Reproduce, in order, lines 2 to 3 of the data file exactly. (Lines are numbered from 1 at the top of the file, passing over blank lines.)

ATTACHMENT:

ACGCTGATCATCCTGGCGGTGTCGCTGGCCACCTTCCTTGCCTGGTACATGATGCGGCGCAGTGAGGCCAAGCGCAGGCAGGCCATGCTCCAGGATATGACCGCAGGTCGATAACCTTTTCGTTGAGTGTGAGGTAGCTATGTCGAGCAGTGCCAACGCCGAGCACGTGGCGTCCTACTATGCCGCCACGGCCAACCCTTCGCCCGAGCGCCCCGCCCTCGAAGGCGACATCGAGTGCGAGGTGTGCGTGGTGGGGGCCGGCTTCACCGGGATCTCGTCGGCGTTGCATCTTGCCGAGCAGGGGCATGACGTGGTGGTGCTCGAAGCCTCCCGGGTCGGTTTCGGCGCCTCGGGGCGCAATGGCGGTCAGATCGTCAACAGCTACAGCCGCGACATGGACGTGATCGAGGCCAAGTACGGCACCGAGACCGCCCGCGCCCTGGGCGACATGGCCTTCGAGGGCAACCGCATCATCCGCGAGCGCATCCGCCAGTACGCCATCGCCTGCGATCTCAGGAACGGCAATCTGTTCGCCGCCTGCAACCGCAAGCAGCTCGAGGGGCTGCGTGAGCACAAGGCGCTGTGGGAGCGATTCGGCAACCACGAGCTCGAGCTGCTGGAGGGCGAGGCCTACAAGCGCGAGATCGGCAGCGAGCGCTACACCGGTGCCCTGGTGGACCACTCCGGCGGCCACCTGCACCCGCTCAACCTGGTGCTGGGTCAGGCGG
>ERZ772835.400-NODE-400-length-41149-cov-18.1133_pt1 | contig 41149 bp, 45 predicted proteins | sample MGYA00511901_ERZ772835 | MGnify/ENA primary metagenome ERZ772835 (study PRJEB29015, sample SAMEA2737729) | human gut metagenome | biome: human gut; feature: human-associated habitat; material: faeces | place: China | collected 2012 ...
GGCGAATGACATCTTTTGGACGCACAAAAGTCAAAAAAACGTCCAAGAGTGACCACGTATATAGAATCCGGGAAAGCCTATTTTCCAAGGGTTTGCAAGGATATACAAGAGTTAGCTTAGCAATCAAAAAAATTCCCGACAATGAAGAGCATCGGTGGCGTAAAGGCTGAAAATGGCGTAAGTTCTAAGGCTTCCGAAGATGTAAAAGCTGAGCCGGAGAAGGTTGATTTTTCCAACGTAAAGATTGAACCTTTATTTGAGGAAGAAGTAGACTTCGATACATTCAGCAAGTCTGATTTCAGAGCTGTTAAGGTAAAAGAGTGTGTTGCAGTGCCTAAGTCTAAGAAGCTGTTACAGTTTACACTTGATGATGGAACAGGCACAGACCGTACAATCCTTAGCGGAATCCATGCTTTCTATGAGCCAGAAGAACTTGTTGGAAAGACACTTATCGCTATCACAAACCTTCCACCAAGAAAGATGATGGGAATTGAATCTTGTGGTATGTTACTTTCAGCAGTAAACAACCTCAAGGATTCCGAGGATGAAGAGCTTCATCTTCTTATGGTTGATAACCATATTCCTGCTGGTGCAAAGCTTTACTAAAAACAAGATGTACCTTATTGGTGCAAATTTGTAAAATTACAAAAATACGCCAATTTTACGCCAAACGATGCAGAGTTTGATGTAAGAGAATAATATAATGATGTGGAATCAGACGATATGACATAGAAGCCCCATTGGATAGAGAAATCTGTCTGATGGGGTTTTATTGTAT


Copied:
>ERZ772835.400-NODE-400-length-41149-cov-18.1133_pt1 | contig 41149 bp, 45 predicted proteins | sample MGYA00511901_ERZ772835 | MGnify/ENA primary metagenome ERZ772835 (study PRJEB29015, sample SAMEA2737729) | human gut metagenome | biome: human gut; feature: human-associated habitat; material: faeces | place: China | collected 2012 ...
GGCGAATGACATCTTTTGGACGCACAAAAGTCAAAAAAACGTCCAAGAGTGACCACGTATATAGAATCCGGGAAAGCCTATTTTCCAAGGGTTTGCAAGGATATACAAGAGTTAGCTTAGCAATCAAAAAAATTCCCGACAATGAAGAGCATCGGTGGCGTAAAGGCTGAAAATGGCGTAAGTTCTAAGGCTTCCGAAGATGTAAAAGCTGAGCCGGAGAAGGTTGATTTTTCCAACGTAAAGATTGAACCTTTATTTGAGGAAGAAGTAGACTTCGATACATTCAGCAAGTCTGATTTCAGAGCTGTTAAGGTAAAAGAGTGTGTTGCAGTGCCTAAGTCTAAGAAGCTGTTACAGTTTACACTTGATGATGGAACAGGCACAGACCGTACAATCCTTAGCGGAATCCATGCTTTCTATGAGCCAGAAGAACTTGTTGGAAAGACACTTATCGCTATCACAAACCTTCCACCAAGAAAGATGATGGGAATTGAATCTTGTGGTATGTTACTTTCAGCAGTAAACAACCTCAAGGATTCCGAGGATGAAGAGCTTCATCTTCTTATGGTTGATAACCATATTCCTGCTGGTGCAAAGCTTTACTAAAAACAAGATGTACCTTATTGGTGCAAATTTGTAAAATTACAAAAATACGCCAATTTTACGCCAAACGATGCAGAGTTTGATGTAAGAGAATAATATAATGATGTGGAATCAGACGATATGACATAGAAGCCCCATTGGATAGAGAAATCTGTCTGATGGGGTTTTATTGTAT